In July 2020, we discussed a ruling by the D.C. Court of Appeals upholding the Department of Health and Human Services’ (HHS) site-neutral payment rules. On Monday, June 28, 2021, the Supreme Court declined, without comment, to hear an appeal from the American Hospital Association (AHA) and other provider groups asking it to reverse this ruling.

In the past, the Centers for Medicare and Medicaid Services (CMS) generally paid more for clinic visits conducted in hospital outpatient settings than those conducted in physician office settings.  However, some industry experts expressed concern that hospitals might be purchasing physician’s offices and rebranding them as outpatient departments to collect higher Medicare payments. In response to these concerns, Congress enacted site-neutral payments for new, off-campus provider-based hospital outpatient departments (PBDs) in Section 603 of the Bipartisan Budget Act of 2015, despite the different cost structures between PBDs and physician offices.

HHS further cemented this change with its Outpatient Prospective Payment System (OPPS) final rule in 2018, effectively equalizing the Medicare reimbursement for patient evaluation and management (E&M) services provided in a PBD and E&M services provided in a physician office. CMS estimated that the OPPS final rule could save the Medicare program about $760 million annually.

In 2019, AHA and other hospitals brought suit in the D.C. District Court to contest the site-neutral payment policy, arguing that the rate cut exceeded HHS’ statutory authority because the reduction didn’t qualify as a “method for controlling unnecessary increases” in volume. The hospital plaintiffs also contended that the cut to preexisting off-campus PBD reimbursement contravened Congress’ decision not to change reimbursement for preexisting facilities in Section 603. Though the District Court sided with AHA and vacated the site-neutral payment rule, the Court of Appeals overturned this decision in July 2020, stating that HHS’s rate cuts were consistent with its authority to control unnecessary increases in the volume of Medicare-covered services.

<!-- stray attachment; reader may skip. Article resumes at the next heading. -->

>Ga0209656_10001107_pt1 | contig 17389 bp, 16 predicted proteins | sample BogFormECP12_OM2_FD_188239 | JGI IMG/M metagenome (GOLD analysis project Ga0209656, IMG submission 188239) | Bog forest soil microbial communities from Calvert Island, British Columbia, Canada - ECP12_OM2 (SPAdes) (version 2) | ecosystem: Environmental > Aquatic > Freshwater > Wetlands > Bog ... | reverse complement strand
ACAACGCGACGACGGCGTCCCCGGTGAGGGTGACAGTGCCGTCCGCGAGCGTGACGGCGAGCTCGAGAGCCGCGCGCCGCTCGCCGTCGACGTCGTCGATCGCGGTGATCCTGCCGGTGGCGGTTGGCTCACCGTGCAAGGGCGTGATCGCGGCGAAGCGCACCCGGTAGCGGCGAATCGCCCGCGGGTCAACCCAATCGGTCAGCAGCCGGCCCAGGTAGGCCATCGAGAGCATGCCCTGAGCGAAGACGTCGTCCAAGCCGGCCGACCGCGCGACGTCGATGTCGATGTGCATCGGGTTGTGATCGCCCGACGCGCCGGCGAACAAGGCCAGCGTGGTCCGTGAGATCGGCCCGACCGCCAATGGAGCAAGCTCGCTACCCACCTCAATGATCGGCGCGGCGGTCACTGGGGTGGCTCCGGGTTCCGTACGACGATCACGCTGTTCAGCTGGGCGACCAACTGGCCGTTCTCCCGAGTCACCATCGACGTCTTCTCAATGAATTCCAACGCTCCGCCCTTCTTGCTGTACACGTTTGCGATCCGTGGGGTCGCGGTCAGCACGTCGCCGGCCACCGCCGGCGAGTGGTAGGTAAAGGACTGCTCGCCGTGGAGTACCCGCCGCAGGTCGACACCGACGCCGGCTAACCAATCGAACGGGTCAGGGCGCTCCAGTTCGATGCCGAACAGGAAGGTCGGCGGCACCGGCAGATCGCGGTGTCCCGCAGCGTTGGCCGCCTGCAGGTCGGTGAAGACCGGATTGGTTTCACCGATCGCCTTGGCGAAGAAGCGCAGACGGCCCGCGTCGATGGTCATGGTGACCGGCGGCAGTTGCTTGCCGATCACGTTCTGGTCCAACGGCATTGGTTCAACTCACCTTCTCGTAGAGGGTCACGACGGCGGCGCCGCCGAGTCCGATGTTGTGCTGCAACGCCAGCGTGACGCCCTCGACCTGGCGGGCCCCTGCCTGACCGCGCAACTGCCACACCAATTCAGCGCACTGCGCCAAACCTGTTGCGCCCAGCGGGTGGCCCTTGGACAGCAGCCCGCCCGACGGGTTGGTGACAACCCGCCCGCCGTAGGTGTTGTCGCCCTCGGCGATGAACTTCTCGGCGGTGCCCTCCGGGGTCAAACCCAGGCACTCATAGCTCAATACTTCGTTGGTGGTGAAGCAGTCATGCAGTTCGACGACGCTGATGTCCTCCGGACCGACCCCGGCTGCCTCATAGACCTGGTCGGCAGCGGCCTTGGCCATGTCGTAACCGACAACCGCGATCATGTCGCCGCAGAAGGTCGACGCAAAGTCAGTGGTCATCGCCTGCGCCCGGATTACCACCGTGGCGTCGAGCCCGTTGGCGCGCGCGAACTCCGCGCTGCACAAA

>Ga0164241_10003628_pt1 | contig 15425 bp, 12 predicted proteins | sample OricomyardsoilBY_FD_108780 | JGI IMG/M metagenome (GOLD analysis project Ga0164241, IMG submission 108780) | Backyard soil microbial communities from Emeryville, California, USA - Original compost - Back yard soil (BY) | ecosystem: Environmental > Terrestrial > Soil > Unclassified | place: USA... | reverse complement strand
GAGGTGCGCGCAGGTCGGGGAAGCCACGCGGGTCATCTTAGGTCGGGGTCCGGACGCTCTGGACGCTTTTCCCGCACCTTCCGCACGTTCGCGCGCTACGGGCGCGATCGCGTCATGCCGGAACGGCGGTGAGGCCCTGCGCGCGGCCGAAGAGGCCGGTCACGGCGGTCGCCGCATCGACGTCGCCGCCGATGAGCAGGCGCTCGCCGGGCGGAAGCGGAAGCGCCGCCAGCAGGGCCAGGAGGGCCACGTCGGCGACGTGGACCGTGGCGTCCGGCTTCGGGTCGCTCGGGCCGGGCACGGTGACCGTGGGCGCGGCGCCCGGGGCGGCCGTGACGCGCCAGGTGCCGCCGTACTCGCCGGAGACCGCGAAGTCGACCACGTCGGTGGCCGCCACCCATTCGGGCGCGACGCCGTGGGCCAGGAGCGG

In February 2021, AHA requested an appeal, arguing that (1) there is a deep circuit split on whether Chevron deference applies to statutory interpretation questions that determine the court’s jurisdiction; (2) the decision to defer to HHS’s interpretation of a statute that determines the court’s jurisdiction not only violates separation of powers but also incorrectly delegates from Congress to the agency to fill in statutory gaps; and (3) the question of agency deference in the Medicare program is recurring, with conflicting results, making this case an ideal vehicle to resolve this important issue.

HHS submitted a reply brief in May that supported the appellate court’s decision and urged the Supreme Court not to grant AHA’s appeal request. It argued that the Court’s review is not warranted because a provision of the OPPS statute precludes judicial review of the challenge to HHS’s volume-control rate reduction. Further, HHS argued that the appellate decision was correctly determined because the “service-specific, non-budget-neutral rate reduction” the agency adopted falls comfortably within the plain text of the statute. HHS also contended that AHA did not argue with the merits of the reasoning of the appellate court, instead inappropriately focusing on the Chevron framework. Ultimately, the Court declined to hear the appeal without comment.

Responding to the Supreme Court’s decision not to hear the case, AHA general counsel, Melinda Hatton, expressed disappointment. As reported by Health Leaders, Ms. Hatton stated that payment cuts for PBDs “directly undercut the clear intent of Congress to protect them because of the many real and crucial differences between them and other sites of care. Hospital outpatient departments are held to higher regulatory standards and are often the only point of access for patients with the most severe chronic conditions, all of whom receive treatment regardless of ability to pay.”

*Sheela Ranganathan is a law clerk in the firm’s Washington, D.C. office.